Could Confuse a Lot of Drivers
Please write more articles about the effects of renumbering highway exits in Connecticut. “What’s Behind Those Matching Old/New Exit Numbers” (June 16) reprints the government’s poorly explained reasoning for renumbering.
The Department of Transportation tells us that the exit numbers will match the mileage from the beginning of the route within Connecticut—from which direction? Route 9 is wholly within Connecticut. What will a visitor who meandered onto Route 9 in Higganum, heading south, understand about the numbers? Probably nothing. I suspect that many drivers are like me. We don’t think about stuff like mileage from the beginning of the route. We just want to know where to get off, and now that’s changed.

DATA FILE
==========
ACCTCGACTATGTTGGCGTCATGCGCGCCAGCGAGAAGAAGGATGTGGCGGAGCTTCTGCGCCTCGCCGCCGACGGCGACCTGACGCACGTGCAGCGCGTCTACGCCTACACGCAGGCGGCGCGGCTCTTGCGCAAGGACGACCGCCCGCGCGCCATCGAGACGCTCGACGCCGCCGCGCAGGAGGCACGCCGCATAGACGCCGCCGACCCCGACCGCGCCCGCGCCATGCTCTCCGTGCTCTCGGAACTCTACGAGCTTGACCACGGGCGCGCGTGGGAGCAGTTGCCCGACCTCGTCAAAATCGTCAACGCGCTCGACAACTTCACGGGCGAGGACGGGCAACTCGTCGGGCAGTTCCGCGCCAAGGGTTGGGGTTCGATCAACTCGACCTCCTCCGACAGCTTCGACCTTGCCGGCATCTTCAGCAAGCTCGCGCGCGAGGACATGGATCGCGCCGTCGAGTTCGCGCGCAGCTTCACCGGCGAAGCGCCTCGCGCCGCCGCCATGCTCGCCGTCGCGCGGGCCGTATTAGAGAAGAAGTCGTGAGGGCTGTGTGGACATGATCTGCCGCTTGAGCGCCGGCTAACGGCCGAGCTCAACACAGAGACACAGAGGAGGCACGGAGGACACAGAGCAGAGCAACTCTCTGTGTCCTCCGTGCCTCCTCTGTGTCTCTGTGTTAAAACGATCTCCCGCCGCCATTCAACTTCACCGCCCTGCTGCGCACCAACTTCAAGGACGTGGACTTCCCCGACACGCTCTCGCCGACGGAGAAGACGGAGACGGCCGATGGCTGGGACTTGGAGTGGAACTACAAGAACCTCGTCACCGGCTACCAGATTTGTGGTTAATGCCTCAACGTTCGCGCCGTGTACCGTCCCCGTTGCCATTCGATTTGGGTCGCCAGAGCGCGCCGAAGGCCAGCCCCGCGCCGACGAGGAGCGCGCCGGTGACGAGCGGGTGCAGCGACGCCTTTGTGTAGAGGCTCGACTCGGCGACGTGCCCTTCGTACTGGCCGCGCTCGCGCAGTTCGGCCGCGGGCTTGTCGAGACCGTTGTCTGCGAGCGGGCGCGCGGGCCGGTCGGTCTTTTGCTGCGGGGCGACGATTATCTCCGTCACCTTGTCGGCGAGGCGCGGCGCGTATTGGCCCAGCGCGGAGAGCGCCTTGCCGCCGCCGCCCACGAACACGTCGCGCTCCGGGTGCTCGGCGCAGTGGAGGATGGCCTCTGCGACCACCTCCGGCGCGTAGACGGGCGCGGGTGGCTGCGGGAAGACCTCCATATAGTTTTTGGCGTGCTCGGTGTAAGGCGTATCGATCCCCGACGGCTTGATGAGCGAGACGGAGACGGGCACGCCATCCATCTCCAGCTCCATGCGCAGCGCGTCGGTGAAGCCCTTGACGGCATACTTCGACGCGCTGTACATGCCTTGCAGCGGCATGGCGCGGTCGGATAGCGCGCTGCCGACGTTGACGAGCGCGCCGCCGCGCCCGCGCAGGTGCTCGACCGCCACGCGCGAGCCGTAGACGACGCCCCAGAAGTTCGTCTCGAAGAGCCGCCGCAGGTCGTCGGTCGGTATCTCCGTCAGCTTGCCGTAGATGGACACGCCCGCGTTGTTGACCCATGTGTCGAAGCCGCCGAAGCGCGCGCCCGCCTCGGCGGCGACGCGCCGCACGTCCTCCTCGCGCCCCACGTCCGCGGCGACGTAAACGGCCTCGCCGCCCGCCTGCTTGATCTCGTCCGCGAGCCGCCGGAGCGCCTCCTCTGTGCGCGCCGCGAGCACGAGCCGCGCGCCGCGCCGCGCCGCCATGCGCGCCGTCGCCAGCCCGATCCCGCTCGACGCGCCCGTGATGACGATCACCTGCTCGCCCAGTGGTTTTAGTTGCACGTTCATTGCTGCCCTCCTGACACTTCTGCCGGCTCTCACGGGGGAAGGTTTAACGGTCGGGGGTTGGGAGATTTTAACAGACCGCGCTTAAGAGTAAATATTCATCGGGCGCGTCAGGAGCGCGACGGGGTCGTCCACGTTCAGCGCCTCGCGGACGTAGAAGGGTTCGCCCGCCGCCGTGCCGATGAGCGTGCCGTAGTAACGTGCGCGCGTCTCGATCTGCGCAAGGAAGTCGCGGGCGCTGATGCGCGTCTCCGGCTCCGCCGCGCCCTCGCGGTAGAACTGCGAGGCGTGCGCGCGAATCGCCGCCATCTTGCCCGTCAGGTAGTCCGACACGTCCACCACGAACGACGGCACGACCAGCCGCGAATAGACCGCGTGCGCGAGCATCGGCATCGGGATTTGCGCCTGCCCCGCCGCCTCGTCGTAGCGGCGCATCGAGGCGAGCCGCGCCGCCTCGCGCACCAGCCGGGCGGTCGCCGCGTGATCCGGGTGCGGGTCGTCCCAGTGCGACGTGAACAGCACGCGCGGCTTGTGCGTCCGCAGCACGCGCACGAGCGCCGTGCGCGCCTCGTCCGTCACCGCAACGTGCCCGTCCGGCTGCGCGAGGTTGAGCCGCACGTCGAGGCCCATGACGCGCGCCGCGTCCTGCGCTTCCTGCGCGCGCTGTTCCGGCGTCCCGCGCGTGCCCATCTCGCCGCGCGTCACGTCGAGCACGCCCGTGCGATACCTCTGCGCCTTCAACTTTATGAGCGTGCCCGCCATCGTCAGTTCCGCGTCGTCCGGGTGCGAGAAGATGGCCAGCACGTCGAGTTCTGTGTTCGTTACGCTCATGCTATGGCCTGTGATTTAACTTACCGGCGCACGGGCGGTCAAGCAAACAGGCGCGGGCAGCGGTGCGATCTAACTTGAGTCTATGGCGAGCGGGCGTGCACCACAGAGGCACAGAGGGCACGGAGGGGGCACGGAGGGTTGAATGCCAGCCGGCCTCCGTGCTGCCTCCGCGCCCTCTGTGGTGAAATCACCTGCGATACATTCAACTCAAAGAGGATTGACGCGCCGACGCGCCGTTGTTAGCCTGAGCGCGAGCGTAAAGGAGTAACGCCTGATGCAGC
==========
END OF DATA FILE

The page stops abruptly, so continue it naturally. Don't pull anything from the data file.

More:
So perhaps what we need is some help. Would you write more articles quoting experts on how people cope with this stuff in their daily routines? Locals have a whole language for referring to the highway. “We’re off exit 5, turn right,” will mean a completely new experience very soon.
The exit changes require drivers going a long distance to perceive their progress in a new way. No more will one think how many exits are left in the trip. Instead, they will need to start thinking how many miles they have left, but only if they can remember which end of the highway is supposed to be mile 0.
All in all, exit renumbering is convenient for highway engineers and emergency personnel. That’s fine. But it could confuse a lot of drivers. That will create some scenarios ranging from hilarious to dangerous.